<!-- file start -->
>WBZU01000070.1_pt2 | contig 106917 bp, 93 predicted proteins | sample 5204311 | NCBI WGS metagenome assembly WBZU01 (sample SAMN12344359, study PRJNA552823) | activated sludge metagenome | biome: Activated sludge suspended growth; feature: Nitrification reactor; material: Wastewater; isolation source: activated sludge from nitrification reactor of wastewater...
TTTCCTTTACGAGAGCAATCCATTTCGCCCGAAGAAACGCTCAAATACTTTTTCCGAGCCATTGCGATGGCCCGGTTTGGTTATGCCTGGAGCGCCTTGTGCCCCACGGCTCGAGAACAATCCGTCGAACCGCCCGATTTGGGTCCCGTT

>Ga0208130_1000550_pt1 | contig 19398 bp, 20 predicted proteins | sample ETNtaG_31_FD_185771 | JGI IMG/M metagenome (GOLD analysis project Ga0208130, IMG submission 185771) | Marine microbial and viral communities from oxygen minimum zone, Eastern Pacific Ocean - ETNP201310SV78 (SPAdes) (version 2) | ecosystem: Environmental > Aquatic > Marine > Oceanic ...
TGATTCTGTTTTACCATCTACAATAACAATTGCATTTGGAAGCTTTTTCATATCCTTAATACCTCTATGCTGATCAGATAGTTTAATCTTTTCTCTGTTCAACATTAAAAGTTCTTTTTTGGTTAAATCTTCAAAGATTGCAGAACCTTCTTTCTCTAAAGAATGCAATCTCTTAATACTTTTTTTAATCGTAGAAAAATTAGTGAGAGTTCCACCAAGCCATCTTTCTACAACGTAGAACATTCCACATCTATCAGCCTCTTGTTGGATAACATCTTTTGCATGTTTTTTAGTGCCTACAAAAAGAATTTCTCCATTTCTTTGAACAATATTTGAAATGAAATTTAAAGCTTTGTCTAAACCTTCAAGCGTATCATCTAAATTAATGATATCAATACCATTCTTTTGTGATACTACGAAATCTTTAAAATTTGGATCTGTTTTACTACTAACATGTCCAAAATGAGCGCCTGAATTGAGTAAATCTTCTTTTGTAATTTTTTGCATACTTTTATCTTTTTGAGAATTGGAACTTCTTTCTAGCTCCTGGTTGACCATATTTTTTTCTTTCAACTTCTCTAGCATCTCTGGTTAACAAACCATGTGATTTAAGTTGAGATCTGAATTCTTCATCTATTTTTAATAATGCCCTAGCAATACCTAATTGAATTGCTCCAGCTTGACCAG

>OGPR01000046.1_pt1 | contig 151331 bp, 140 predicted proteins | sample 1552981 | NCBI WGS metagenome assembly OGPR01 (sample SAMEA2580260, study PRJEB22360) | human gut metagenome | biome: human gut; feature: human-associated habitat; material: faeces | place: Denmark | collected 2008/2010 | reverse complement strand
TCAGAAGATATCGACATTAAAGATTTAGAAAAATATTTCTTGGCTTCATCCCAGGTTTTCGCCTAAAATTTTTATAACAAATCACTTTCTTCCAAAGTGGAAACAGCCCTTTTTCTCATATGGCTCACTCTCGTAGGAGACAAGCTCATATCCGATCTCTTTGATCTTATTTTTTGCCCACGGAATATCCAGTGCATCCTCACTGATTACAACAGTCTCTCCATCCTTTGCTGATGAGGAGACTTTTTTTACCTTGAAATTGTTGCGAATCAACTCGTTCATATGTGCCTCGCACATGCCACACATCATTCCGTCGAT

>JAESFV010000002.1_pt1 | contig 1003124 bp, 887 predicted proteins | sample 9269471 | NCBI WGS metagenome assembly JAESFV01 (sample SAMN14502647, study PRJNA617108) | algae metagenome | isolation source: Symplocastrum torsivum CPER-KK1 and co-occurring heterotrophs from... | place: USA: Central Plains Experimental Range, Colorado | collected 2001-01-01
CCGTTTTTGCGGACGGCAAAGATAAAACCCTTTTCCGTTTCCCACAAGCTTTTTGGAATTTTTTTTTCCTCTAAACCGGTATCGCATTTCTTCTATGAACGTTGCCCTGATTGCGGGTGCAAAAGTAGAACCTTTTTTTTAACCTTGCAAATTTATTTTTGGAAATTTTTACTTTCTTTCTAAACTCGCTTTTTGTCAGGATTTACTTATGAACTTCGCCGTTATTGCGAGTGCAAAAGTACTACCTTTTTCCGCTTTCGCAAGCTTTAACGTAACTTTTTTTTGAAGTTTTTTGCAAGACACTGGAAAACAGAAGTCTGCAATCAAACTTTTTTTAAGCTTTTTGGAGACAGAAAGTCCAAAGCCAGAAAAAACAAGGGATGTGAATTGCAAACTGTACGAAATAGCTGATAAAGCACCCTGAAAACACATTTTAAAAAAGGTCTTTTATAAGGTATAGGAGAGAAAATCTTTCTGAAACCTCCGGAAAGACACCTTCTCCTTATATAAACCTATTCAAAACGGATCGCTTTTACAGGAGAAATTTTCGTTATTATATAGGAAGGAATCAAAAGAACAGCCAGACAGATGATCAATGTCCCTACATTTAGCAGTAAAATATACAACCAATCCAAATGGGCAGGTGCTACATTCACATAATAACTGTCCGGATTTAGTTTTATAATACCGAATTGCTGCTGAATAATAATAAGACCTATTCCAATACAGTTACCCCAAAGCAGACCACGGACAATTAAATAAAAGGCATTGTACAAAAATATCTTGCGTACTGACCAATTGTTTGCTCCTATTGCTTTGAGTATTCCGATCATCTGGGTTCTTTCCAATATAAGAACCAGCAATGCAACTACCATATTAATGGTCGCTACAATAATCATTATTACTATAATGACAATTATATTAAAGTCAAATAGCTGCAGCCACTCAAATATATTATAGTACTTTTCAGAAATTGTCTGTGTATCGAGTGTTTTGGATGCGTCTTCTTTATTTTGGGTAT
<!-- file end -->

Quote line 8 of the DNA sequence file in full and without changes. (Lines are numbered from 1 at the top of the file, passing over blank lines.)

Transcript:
CCGTTTTTGCGGACGGCAAAGATAAAACCCTTTTCCGTTTCCCACAAGCTTTTTGGAATTTTTTTTTCCTCTAAACCGGTATCGCATTTCTTCTATGAACGTTGCCCTGATTGCGGGTGCAAAAGTAGAACCTTTTTTTTAACCTTGCAAATTTATTTTTGGAAATTTTTACTTTCTTTCTAAACTCGCTTTTTGTCAGGATTTACTTATGAACTTCGCCGTTATTGCGAGTGCAAAAGTACTACCTTTTTCCGCTTTCGCAAGCTTTAACGTAACTTTTTTTTGAAGTTTTTTGCAAGACACTGGAAAACAGAAGTCTGCAATCAAACTTTTTTTAAGCTTTTTGGAGACAGAAAGTCCAAAGCCAGAAAAAACAAGGGATGTGAATTGCAAACTGTACGAAATAGCTGATAAAGCACCCTGAAAACACATTTTAAAAAAGGTCTTTTATAAGGTATAGGAGAGAAAATCTTTCTGAAACCTCCGGAAAGACACCTTCTCCTTATATAAACCTATTCAAAACGGATCGCTTTTACAGGAGAAATTTTCGTTATTATATAGGAAGGAATCAAAAGAACAGCCAGACAGATGATCAATGTCCCTACATTTAGCAGTAAAATATACAACCAATCCAAATGGGCAGGTGCTACATTCACATAATAACTGTCCGGATTTAGTTTTATAATACCGAATTGCTGCTGAATAATAATAAGACCTATTCCAATACAGTTACCCCAAAGCAGACCACGGACAATTAAATAAAAGGCATTGTACAAAAATATCTTGCGTACTGACCAATTGTTTGCTCCTATTGCTTTGAGTATTCCGATCATCTGGGTTCTTTCCAATATAAGAACCAGCAATGCAACTACCATATTAATGGTCGCTACAATAATCATTATTACTATAATGACAATTATATTAAAGTCAAATAGCTGCAGCCACTCAAATATATTATAGTACTTTTCAGAAATTGTCTGTGTATCGAGTGTTTTGGATGCGTCTTCTTTATTTTGGGTAT